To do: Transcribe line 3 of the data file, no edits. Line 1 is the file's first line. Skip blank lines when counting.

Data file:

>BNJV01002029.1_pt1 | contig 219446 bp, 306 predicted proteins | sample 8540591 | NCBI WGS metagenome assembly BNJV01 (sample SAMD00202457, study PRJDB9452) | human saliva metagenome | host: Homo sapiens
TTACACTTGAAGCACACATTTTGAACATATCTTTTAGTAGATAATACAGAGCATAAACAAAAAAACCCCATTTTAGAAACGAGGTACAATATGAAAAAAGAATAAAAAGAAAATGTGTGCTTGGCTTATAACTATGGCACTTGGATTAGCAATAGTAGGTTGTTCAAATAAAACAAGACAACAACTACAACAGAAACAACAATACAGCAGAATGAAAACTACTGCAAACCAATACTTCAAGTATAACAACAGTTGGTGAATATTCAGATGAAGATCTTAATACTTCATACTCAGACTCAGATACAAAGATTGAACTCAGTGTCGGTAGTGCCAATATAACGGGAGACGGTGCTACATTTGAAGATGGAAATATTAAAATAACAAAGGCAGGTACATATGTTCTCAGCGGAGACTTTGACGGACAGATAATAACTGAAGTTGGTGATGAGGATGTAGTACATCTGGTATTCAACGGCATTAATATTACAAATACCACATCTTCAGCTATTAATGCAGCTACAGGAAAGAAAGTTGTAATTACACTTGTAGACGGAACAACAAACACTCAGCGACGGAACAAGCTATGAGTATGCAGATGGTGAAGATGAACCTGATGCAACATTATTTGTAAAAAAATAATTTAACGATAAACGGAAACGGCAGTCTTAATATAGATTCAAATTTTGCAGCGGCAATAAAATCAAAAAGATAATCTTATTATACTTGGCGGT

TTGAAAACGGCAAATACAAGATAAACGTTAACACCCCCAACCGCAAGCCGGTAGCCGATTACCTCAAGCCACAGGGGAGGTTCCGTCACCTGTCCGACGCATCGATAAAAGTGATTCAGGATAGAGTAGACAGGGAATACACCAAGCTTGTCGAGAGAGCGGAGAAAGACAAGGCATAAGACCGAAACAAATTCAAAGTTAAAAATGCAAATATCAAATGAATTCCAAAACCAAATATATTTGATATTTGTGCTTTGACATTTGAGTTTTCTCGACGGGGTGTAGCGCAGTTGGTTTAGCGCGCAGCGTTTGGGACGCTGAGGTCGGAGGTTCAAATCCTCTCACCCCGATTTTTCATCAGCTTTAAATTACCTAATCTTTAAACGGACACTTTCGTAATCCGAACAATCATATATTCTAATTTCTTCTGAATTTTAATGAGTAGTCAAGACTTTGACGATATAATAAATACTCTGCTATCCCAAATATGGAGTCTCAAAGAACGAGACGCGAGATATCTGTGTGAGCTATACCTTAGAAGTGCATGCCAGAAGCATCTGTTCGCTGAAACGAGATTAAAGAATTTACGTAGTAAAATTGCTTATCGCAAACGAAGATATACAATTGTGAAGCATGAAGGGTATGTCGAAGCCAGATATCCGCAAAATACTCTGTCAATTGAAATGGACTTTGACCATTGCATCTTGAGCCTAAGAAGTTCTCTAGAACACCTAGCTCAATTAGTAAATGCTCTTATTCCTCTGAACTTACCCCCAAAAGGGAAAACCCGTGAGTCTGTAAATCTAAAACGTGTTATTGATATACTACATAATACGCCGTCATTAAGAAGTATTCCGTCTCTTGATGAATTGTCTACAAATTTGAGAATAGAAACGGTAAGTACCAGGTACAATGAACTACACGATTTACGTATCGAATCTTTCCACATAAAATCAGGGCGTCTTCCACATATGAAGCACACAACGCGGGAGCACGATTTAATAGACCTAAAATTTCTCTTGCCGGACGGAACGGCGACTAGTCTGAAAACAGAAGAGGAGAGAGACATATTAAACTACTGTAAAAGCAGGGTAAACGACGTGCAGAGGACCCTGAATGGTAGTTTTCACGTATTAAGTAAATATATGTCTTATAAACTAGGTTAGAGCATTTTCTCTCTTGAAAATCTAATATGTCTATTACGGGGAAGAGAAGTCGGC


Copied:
TTGAAAACGGCAAATACAAGATAAACGTTAACACCCCCAACCGCAAGCCGGTAGCCGATTACCTCAAGCCACAGGGGAGGTTCCGTCACCTGTCCGACGCATCGATAAAAGTGATTCAGGATAGAGTAGACAGGGAATACACCAAGCTTGTCGAGAGAGCGGAGAAAGACAAGGCATAAGACCGAAACAAATTCAAAGTTAAAAATGCAAATATCAAATGAATTCCAAAACCAAATATATTTGATATTTGTGCTTTGACATTTGAGTTTTCTCGACGGGGTGTAGCGCAGTTGGTTTAGCGCGCAGCGTTTGGGACGCTGAGGTCGGAGGTTCAAATCCTCTCACCCCGATTTTTCATCAGCTTTAAATTACCTAATCTTTAAACGGACACTTTCGTAATCCGAACAATCATATATTCTAATTTCTTCTGAATTTTAATGAGTAGTCAAGACTTTGACGATATAATAAATACTCTGCTATCCCAAATATGGAGTCTCAAAGAACGAGACGCGAGATATCTGTGTGAGCTATACCTTAGAAGTGCATGCCAGAAGCATCTGTTCGCTGAAACGAGATTAAAGAATTTACGTAGTAAAATTGCTTATCGCAAACGAAGATATACAATTGTGAAGCATGAAGGGTATGTCGAAGCCAGATATCCGCAAAATACTCTGTCAATTGAAATGGACTTTGACCATTGCATCTTGAGCCTAAGAAGTTCTCTAGAACACCTAGCTCAATTAGTAAATGCTCTTATTCCTCTGAACTTACCCCCAAAAGGGAAAACCCGTGAGTCTGTAAATCTAAAACGTGTTATTGATATACTACATAATACGCCGTCATTAAGAAGTATTCCGTCTCTTGATGAATTGTCTACAAATTTGAGAATAGAAACGGTAAGTACCAGGTACAATGAACTACACGATTTACGTATCGAATCTTTCCACATAAAATCAGGGCGTCTTCCACATATGAAGCACACAACGCGGGAGCACGATTTAATAGACCTAAAATTTCTCTTGCCGGACGGAACGGCGACTAGTCTGAAAACAGAAGAGGAGAGAGACATATTAAACTACTGTAAAAGCAGGGTAAACGACGTGCAGAGGACCCTGAATGGTAGTTTTCACGTATTAAGTAAATATATGTCTTATAAACTAGGTTAGAGCATTTTCTCTCTTGAAAATCTAATATGTCTATTACGGGGAAGAGAAGTCGGC